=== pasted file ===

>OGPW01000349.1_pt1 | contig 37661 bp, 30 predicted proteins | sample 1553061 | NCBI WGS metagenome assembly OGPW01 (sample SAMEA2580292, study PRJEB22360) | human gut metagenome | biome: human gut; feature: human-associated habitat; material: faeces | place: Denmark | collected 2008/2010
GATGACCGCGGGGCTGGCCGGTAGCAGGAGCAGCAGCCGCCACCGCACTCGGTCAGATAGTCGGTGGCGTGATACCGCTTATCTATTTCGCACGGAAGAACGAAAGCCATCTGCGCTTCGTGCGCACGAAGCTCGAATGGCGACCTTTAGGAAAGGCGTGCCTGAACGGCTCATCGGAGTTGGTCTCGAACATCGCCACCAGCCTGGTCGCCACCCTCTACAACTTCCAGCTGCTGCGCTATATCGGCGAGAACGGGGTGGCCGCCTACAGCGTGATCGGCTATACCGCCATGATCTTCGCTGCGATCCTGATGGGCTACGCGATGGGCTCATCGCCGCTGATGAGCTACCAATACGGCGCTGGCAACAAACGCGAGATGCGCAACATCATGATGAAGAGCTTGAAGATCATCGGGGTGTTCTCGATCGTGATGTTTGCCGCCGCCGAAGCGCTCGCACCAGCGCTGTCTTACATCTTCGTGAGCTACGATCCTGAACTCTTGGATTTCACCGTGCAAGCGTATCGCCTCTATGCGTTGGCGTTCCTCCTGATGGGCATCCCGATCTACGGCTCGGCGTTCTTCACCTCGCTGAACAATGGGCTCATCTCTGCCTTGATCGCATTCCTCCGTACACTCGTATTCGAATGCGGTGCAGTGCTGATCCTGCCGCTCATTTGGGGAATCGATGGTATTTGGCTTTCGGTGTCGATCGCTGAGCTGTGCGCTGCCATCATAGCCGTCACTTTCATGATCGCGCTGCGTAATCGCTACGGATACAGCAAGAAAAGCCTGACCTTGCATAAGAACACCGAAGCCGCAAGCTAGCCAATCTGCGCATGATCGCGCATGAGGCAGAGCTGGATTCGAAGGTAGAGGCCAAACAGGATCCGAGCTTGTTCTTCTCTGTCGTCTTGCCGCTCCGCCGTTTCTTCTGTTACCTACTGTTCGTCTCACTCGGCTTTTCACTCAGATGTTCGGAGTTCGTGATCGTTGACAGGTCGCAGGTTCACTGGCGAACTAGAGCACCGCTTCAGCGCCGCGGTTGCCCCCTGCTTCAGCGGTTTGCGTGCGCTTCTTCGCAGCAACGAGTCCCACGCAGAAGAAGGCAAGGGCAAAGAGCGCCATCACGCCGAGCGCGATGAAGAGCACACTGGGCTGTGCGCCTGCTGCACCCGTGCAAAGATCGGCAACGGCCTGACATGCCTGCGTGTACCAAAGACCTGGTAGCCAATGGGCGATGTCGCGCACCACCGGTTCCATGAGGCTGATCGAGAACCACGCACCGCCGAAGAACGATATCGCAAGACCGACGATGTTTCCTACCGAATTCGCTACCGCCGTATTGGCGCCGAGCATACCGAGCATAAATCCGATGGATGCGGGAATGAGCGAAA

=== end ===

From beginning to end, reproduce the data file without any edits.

>OGPW01000349.1_pt1 | contig 37661 bp, 30 predicted proteins | sample 1553061 | NCBI WGS metagenome assembly OGPW01 (sample SAMEA2580292, study PRJEB22360) | human gut metagenome | biome: human gut; feature: human-associated habitat; material: faeces | place: Denmark | collected 2008/2010
GATGACCGCGGGGCTGGCCGGTAGCAGGAGCAGCAGCCGCCACCGCACTCGGTCAGATAGTCGGTGGCGTGATACCGCTTATCTATTTCGCACGGAAGAACGAAAGCCATCTGCGCTTCGTGCGCACGAAGCTCGAATGGCGACCTTTAGGAAAGGCGTGCCTGAACGGCTCATCGGAGTTGGTCTCGAACATCGCCACCAGCCTGGTCGCCACCCTCTACAACTTCCAGCTGCTGCGCTATATCGGCGAGAACGGGGTGGCCGCCTACAGCGTGATCGGCTATACCGCCATGATCTTCGCTGCGATCCTGATGGGCTACGCGATGGGCTCATCGCCGCTGATGAGCTACCAATACGGCGCTGGCAACAAACGCGAGATGCGCAACATCATGATGAAGAGCTTGAAGATCATCGGGGTGTTCTCGATCGTGATGTTTGCCGCCGCCGAAGCGCTCGCACCAGCGCTGTCTTACATCTTCGTGAGCTACGATCCTGAACTCTTGGATTTCACCGTGCAAGCGTATCGCCTCTATGCGTTGGCGTTCCTCCTGATGGGCATCCCGATCTACGGCTCGGCGTTCTTCACCTCGCTGAACAATGGGCTCATCTCTGCCTTGATCGCATTCCTCCGTACACTCGTATTCGAATGCGGTGCAGTGCTGATCCTGCCGCTCATTTGGGGAATCGATGGTATTTGGCTTTCGGTGTCGATCGCTGAGCTGTGCGCTGCCATCATAGCCGTCACTTTCATGATCGCGCTGCGTAATCGCTACGGATACAGCAAGAAAAGCCTGACCTTGCATAAGAACACCGAAGCCGCAAGCTAGCCAATCTGCGCATGATCGCGCATGAGGCAGAGCTGGATTCGAAGGTAGAGGCCAAACAGGATCCGAGCTTGTTCTTCTCTGTCGTCTTGCCGCTCCGCCGTTTCTTCTGTTACCTACTGTTCGTCTCACTCGGCTTTTCACTCAGATGTTCGGAGTTCGTGATCGTTGACAGGTCGCAGGTTCACTGGCGAACTAGAGCACCGCTTCAGCGCCGCGGTTGCCCCCTGCTTCAGCGGTTTGCGTGCGCTTCTTCGCAGCAACGAGTCCCACGCAGAAGAAGGCAAGGGCAAAGAGCGCCATCACGCCGAGCGCGATGAAGAGCACACTGGGCTGTGCGCCTGCTGCACCCGTGCAAAGATCGGCAACGGCCTGACATGCCTGCGTGTACCAAAGACCTGGTAGCCAATGGGCGATGTCGCGCACCACCGGTTCCATGAGGCTGATCGAGAACCACGCACCGCCGAAGAACGATATCGCAAGACCGACGATGTTTCCTACCGAATTCGCTACCGCCGTATTGGCGCCGAGCATACCGAGCATAAATCCGATGGATGCGGGAATGAGCGAAA